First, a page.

Sneaky Plastic Offenders

NOTE: I’m going to spend some time this summer on some non social media topics that I find interesting although hopefully tying them back to SM at some point in the post. If you have any topic ideas that you would like me to discuss comment below!

So, we’ve covered some obvious ways to decrease your plastic use and some of the worst (and trending!) single use offenders and are a little over halfway through Plastic Free July. Are you noticing the plastic around you? You’d be amazed how much stuff there is in your life is plastic that you don’t even think about (eg: the computer I’m typing on right now!!). Let’s dive into some of the sneaky plastic in your life and what you can do about them.


According to the EPA, 1.6 billion disposable pens are thrown away per year. This stat is from 2013 so that may have gone down a bit but we still had computers and smartphones in 2013. That is a lot of pens for a world tied to their phones. Look around at your home or office and see how many pens you have. At a quick glance I see seven on my desk and I know there are more in my drawers.  There are some ways to recycle pens and you can buy refillable ones or use pencils if that works for you but the best solution for these is to just buy less (or higher quality).


Toothbrushes and Floss

If you are keeping up with your dentist’s timeline for changing toothbrushes, you will throw away approximately 300 in your life. That’s a lot of plastic. In fact, since they were invented in the 1930’s, every single toothbrush produced still exists. That’s the reality of long living plastic. Switching to a bamboo one is pretty easy, there are a ton of options or switch to a mechanical toothbrush. It’s still plastic but you will be throwing out less.

Floss. Do it. Your dentist wants you to and I want you to too! I got into the habit when I didn’t have dental coverage and wanted to keep my teeth healthy because I couldn’t afford a dental emergency. Now I floss almost every night, it’s really not that bad! But, it does mean I use a lot of floss and therefore more plastic. There are some good options out there to replace your plastic floss with but check the container before buying, for some reason there is plastic free floss still being packaged in plastic containers.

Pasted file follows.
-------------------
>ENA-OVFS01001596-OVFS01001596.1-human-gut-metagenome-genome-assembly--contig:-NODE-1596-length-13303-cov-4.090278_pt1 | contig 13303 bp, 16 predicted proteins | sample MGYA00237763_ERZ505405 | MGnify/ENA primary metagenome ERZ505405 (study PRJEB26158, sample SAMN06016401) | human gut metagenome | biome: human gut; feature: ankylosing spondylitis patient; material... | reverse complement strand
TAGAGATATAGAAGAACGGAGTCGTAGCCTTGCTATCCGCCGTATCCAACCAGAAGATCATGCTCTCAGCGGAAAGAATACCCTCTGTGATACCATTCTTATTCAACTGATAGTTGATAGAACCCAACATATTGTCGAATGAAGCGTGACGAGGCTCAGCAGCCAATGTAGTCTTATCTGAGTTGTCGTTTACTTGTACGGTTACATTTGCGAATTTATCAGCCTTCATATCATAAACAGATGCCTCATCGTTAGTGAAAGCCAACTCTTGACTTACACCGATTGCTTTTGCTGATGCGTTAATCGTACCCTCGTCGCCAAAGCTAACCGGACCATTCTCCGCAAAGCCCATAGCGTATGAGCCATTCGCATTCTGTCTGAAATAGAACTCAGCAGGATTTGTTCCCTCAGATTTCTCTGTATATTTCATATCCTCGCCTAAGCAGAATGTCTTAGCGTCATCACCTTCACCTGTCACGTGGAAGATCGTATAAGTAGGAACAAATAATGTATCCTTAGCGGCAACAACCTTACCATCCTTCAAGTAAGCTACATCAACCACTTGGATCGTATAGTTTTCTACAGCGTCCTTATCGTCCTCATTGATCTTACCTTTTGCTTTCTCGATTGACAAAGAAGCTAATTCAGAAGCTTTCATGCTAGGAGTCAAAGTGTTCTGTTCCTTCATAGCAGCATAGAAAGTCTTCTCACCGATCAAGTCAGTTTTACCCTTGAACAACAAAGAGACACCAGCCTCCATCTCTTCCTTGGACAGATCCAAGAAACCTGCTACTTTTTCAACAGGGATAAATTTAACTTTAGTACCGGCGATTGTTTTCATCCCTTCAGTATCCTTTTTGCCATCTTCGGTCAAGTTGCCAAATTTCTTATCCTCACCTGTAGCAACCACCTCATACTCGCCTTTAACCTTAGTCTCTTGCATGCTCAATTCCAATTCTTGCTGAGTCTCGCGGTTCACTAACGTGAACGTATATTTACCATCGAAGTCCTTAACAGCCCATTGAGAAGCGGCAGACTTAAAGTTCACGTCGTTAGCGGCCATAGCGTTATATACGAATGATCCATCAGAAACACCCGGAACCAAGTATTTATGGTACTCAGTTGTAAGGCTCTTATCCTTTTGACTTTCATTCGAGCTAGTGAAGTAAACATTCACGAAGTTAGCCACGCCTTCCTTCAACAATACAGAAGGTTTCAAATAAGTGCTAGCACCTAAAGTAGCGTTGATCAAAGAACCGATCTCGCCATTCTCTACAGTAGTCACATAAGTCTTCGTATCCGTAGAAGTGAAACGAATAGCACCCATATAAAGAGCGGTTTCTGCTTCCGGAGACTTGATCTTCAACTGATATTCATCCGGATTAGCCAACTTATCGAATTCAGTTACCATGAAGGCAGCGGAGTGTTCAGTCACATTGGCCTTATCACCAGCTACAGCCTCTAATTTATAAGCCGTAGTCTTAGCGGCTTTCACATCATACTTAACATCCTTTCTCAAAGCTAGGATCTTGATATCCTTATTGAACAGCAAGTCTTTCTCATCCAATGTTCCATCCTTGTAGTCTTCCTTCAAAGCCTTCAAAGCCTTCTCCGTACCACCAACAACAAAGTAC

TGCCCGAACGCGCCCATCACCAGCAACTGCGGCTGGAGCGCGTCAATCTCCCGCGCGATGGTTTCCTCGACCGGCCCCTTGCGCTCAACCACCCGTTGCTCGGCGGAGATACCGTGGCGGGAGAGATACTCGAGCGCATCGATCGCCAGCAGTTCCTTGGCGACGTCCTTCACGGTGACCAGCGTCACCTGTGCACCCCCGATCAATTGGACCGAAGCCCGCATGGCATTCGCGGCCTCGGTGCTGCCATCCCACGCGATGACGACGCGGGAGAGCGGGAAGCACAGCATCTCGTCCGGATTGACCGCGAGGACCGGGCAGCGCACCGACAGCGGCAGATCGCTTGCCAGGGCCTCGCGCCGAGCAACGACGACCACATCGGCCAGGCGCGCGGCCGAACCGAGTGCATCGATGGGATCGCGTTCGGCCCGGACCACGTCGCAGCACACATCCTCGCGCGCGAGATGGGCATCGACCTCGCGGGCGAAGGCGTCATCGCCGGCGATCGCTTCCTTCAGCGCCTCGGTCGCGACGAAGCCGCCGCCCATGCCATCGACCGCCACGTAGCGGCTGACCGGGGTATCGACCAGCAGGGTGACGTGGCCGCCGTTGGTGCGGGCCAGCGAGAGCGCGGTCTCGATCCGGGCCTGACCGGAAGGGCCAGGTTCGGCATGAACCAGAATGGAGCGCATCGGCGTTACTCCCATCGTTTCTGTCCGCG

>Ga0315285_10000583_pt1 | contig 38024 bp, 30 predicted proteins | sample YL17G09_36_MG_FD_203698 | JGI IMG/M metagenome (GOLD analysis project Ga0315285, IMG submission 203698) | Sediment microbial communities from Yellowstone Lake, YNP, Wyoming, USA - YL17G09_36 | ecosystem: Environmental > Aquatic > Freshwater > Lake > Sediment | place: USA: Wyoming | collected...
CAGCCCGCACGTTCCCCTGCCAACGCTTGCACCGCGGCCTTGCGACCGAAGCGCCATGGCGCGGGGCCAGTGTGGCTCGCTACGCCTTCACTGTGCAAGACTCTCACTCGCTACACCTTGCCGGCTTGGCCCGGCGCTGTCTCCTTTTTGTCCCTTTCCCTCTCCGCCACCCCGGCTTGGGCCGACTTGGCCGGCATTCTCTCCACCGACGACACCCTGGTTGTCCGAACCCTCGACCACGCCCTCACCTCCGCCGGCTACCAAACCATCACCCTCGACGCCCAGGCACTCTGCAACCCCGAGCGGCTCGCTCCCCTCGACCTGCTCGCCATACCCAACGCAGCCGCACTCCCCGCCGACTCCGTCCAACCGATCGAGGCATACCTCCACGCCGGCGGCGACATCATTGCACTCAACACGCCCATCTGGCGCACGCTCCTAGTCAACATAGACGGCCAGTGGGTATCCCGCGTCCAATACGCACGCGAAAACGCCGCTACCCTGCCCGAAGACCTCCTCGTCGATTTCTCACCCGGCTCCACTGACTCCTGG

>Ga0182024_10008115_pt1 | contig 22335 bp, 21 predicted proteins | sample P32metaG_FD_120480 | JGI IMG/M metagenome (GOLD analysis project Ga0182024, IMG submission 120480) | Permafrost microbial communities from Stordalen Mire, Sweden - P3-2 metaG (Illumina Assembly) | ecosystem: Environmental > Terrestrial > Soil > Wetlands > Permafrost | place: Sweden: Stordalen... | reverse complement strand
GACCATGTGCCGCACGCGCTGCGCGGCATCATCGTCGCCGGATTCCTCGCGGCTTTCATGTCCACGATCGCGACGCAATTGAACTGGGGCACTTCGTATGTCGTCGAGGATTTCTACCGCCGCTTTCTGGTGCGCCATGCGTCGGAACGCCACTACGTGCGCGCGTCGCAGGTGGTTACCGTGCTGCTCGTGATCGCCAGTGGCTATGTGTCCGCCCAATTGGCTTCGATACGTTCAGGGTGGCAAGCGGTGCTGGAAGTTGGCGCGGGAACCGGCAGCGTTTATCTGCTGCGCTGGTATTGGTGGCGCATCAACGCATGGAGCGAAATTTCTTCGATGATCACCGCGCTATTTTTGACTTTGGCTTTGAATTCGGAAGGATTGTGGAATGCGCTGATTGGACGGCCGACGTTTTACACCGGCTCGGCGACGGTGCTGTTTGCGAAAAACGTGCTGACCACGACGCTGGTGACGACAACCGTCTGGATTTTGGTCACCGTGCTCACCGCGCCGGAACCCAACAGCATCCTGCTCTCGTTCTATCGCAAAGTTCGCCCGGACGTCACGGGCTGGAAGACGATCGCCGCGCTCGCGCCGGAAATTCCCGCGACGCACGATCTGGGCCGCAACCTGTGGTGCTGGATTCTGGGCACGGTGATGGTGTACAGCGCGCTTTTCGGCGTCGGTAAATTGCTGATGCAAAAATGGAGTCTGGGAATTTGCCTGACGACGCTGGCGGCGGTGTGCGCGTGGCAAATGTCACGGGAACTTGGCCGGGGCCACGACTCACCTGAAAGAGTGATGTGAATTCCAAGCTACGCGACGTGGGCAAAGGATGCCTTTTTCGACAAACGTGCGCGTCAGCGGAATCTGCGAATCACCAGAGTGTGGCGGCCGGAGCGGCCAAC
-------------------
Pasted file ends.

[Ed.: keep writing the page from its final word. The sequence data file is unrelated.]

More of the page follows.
This is a quick one; most sunglasses are made of plastic. Google “Plastic free sunglasses” and see which ones you like. And don’t accept free cheap sunglasses at events. If you like the sunglasses you have now, take care of them so they will last longer!


Produce Bags

Reusable bags really took off in the last decade or so but I remember my mom having some from Safeway in the 90’s. They are everywhere and easy to get, you just have to remember them. I always have at least one in my purse and backpack so I don’t get stuck. I hate getting plastic bags now-not only because of the waste but they break, they hurt your hand and you can fit way less in them then you can in your reusable ones. Produce bags on the other hand are a bit more difficult to eliminate. You can buy them and use them for all sorts of things but you can also just not put your produce in a bag. It can get difficult if you buy 8 apples (an excuse to practice your juggling!) but if you buy 3 lemons or a cucumber that you are going to wash anyway when you get home, why does it need to go in a bag before it goes into another larger bag? (Aside: Yesterday I saw a man putting a bunch of bananas in a produce bag…)


Shampoo etc

If you are fully into using less plastic waste, you should switch back to bar soap and look into shampoo bars. I love my body wash so this one is hard for me but I’m looking into it (loofas are also made of plastic!). In the meantime check all your bathroom products for extra chemicals and plastic inside of them.  Polyethylene, polypropylene, polyethylene terephthalate, polymethyl methacrylate, polylactic acid, or nylon in the ingredient list means it contains some form of plastic or microbead so keep an eye out.


Feminine Hygiene.

This one is definitely a little touchy. As with everything I’ve mentioned, it is 100% up to you and what fits your needs so I will just say that there are a lot of options out there. It is estimated that over 100 billion period products are disposed of each year, so cutting back if you can is a great help. I will also say that the cost may seem a bit much initially, it does save you a lot of money. Look into it, you’ll be surprised at how much easier it is to switch than you thought.


These are just a few of the sneaky plastics that are a part of everyday life. Do what you can, but at least look to see what plastic there is around you– can you buy something else? Can you reuse it? Can you live without it moving forward? Opening your eyes to a more sustainable lifestyle is the goal of my Plastic Free July-what’s yours?

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